Racism has consequences, especially in an era of climate change.
A new study, published Monday in the journal Climate, has found that most communities with a history of redlining—the government-led practice of discriminating against communities of color by denying them home loans and insurance and labeling their neighborhoods “hazardous” to real estate investors with literal red lines on maps—experience higher land surface temperature than nearby communities that weren’t redlined.
This is alarming. The heat is only getting started
, and it will only worsen if we continue to put more greenhouse gases into the atmosphere. That raises the risk of heat-related illness
and even death
. The harsher urban heat island in traditionally redlined communities could only increase the stress on communities of color as the climate crisis unfolds.
The researchers, many of whom are based at the Science Museum of Virginia, took a look at the urban heat island effect within specific neighborhoods in communities after realizing there was a 9-degrees Celsius (16-degree Fahrenheit) difference between the hottest and coolest parts of Richmond, Virginia, during a 2017 heat wave. Turns out the locations with the hotter temperatures weren’t random, either.
“Many of these hottest spots corresponded to the neighborhoods that were redlined in the 1930s,” co-author Jeremy Hoffman, the chief scientist at the museum, wrote in an email to Earther. “The next summer, we saw the same pattern emerge in our mapping of Baltimore’s urban heat. The more we looked into it, the more clear the pattern became.”
The study found that 94 percent of the 108 urban areas studied experience temperatures as much as 7 degrees Celsius (12.6 degrees Fahrenheit) higher in formerly redlined neighborhoods than non-redlined. And the authors don’t think this is a coincidence. They believe that the historical housing practices in the U.S. are directly related to this issue.
The study doesn’t identify a causal link, but it suggests the discrepancy in heat is likely related to a number of things. For one, heat-absorbing infrastructure such as highways and giant housing projects can make a community way hotter. Then there’s the absence of green space, which can keep neighborhoods cool and reduce air pollution.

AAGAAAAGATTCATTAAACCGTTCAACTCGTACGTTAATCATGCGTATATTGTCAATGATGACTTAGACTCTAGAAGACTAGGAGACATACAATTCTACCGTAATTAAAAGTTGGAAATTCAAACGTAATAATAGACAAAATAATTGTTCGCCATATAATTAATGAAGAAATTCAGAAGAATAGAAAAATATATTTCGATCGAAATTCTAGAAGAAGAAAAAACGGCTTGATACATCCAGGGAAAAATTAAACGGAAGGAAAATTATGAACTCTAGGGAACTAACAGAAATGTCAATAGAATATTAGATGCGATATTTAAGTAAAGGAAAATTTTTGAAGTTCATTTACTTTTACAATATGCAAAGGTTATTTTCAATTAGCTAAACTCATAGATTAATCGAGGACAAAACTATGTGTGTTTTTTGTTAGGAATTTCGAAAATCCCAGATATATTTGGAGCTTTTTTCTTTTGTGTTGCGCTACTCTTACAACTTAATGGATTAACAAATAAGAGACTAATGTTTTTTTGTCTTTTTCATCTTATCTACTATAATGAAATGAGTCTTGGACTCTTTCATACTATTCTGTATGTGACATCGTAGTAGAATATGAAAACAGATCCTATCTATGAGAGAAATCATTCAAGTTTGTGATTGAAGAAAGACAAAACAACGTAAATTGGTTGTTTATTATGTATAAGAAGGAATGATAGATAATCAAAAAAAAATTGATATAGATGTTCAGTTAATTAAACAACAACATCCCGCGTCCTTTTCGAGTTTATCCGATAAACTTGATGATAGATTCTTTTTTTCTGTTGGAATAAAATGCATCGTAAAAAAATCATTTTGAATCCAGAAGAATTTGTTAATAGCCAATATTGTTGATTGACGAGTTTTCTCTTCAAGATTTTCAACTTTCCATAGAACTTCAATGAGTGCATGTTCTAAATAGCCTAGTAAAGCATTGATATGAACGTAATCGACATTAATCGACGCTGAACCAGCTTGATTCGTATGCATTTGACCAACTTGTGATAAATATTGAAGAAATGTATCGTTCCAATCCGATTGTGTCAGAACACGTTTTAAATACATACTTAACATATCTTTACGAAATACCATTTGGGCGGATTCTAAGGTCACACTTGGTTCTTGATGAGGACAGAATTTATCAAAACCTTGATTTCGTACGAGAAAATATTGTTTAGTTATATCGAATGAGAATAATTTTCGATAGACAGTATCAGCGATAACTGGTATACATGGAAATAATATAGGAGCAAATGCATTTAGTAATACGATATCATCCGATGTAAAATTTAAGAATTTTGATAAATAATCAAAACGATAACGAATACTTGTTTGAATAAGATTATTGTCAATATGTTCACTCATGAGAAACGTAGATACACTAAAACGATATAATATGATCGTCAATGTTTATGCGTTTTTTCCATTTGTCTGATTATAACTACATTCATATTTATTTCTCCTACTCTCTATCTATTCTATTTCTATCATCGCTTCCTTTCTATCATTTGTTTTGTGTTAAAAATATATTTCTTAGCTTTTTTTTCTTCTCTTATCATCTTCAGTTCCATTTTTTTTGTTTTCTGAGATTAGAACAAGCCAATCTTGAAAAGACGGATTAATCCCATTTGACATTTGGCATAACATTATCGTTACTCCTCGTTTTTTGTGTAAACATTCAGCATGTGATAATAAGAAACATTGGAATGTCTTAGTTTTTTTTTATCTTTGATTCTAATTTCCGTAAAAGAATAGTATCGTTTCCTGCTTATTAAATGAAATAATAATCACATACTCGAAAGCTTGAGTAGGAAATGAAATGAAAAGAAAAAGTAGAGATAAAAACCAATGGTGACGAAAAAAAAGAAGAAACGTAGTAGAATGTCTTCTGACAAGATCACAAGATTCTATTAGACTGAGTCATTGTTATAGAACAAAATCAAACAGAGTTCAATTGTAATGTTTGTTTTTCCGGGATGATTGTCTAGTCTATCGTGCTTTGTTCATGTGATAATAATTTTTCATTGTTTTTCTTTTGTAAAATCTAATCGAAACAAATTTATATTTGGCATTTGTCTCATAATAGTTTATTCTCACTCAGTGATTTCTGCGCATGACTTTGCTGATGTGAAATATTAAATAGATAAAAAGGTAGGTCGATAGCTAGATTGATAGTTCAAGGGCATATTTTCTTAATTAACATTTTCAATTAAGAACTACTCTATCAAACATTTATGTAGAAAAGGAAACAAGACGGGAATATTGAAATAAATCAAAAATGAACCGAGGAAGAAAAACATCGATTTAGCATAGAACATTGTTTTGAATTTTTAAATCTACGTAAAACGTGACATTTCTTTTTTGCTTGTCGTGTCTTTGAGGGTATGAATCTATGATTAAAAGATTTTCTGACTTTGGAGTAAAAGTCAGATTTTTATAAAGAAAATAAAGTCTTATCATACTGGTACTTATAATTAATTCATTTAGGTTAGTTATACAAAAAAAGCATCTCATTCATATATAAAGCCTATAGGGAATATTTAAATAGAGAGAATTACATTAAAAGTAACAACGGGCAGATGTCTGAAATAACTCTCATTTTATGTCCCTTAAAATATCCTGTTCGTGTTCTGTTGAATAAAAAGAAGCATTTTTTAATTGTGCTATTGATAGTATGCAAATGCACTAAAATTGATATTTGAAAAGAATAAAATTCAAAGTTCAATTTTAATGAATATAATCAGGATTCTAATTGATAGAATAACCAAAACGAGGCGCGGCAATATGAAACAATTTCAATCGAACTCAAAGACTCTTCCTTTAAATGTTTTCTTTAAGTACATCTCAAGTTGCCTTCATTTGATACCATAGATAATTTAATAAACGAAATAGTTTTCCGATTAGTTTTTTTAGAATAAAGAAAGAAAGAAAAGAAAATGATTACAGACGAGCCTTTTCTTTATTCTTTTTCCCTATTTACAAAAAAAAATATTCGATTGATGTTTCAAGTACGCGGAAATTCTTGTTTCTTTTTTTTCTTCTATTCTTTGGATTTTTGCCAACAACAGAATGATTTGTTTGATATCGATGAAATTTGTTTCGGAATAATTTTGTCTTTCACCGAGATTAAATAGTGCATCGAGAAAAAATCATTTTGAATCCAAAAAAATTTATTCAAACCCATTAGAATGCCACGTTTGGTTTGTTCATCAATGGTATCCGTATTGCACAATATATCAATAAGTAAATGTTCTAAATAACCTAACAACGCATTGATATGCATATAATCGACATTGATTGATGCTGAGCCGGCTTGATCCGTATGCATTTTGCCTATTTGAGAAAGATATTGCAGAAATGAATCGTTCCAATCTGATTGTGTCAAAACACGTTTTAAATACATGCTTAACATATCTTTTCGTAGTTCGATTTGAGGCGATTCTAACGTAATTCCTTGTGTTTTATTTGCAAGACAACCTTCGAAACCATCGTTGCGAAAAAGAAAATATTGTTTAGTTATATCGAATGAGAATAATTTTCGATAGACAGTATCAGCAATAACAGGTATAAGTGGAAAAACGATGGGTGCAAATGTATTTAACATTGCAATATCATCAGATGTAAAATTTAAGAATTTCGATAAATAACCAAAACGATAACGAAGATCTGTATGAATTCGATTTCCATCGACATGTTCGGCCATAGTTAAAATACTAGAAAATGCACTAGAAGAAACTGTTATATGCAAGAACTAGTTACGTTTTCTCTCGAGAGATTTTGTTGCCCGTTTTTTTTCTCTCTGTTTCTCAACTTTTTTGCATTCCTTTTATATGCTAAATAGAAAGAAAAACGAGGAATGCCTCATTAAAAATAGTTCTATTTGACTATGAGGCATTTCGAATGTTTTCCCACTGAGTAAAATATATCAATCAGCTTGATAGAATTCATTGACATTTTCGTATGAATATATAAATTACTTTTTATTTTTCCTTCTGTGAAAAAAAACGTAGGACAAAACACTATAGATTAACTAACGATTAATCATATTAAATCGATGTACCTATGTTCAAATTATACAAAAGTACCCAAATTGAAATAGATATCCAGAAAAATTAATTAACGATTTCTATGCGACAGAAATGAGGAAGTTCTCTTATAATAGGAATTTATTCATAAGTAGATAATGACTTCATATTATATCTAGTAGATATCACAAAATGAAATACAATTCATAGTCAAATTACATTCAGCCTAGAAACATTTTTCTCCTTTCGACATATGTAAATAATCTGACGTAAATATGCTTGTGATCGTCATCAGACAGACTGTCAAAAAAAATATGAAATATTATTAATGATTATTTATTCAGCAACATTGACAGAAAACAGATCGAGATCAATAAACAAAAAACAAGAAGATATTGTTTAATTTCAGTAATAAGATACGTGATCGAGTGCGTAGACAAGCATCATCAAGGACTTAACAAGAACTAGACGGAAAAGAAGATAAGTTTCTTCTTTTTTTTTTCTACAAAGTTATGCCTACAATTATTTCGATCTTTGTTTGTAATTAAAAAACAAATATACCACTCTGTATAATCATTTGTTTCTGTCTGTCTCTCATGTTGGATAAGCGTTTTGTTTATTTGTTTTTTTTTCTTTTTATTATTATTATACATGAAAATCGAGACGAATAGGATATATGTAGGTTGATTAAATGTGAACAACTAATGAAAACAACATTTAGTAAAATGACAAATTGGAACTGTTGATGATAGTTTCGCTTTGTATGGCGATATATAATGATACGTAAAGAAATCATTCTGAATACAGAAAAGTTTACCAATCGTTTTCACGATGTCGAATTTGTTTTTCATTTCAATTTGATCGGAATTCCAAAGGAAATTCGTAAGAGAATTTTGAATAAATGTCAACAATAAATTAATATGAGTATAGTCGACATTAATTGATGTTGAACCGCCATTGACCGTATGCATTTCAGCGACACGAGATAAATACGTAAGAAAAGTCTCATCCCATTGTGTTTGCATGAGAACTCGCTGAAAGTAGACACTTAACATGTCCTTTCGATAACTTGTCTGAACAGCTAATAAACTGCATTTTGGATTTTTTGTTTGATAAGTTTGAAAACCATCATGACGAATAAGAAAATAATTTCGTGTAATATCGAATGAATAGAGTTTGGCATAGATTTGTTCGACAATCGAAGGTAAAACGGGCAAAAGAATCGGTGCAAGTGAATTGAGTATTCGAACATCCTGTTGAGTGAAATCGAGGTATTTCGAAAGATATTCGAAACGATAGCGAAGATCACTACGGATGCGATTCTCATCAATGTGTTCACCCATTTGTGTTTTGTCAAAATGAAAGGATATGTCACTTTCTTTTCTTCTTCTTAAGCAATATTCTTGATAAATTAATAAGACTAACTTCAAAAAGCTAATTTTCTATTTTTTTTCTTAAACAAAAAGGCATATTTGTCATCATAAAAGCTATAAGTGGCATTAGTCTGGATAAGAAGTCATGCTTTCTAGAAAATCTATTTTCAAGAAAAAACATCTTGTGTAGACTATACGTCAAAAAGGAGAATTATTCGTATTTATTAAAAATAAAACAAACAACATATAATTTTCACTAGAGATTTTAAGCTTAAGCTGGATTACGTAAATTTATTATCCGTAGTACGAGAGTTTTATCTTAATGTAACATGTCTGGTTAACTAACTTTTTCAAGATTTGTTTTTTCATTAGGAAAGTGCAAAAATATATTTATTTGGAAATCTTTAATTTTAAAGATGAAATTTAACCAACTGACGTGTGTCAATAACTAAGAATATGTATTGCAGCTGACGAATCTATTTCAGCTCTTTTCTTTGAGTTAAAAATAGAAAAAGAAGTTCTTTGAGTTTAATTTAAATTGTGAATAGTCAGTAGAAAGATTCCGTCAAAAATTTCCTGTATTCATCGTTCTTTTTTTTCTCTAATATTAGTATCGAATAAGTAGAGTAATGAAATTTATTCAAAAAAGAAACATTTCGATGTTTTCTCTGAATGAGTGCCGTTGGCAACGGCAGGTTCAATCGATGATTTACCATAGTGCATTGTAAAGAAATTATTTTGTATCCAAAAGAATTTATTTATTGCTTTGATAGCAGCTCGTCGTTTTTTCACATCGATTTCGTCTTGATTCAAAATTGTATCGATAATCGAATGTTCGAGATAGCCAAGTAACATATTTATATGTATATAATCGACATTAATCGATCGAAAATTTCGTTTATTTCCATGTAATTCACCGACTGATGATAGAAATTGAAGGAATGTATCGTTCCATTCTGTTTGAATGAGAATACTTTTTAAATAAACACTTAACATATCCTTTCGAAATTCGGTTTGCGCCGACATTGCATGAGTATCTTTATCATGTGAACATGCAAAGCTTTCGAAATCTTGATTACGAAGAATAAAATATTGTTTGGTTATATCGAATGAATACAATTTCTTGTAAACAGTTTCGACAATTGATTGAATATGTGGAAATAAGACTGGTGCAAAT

Researchers have found a similar phenomenon in California cities
where redlined neighborhoods had a higher number of cases of asthma hospitalization. This new finding around the legacy of redlining highlights the importance of examining history when analyzing present-day policy.
“Understanding how we got here can help us be honest about the present situation and be hopeful about how we can move forward from here,” Hoffman said. “Our study suggests that decisions that were made almost 100 years ago are playing out today as a climate and health inequity. That makes me hopeful that by making good, inclusive, equitable decisions today, we might positively change the lives of people right now and for the next 100 years.”
Low-income communities and communities of color already face disproportionate risk during extreme heat. Heatstroke, dehydration, exhaustion, and heart and asthma attacks could happen to anyone
exposed to extreme levels of heat. But vulnerable individuals are less likely to have access to or be able to afford air conditioning, for example, to cool off when this type of warmth strikes. As the new study shows, they have to cope with the reality that their neighborhoods actually get hotter, too.
It paints a pretty clear picture of the impacts policy decisions can have almost a century later. These findings still need more research so we can better understand the causes and ideally address them as the world gets even hotter. Communities of color are constantly facing multiple threats—and none of it is by accident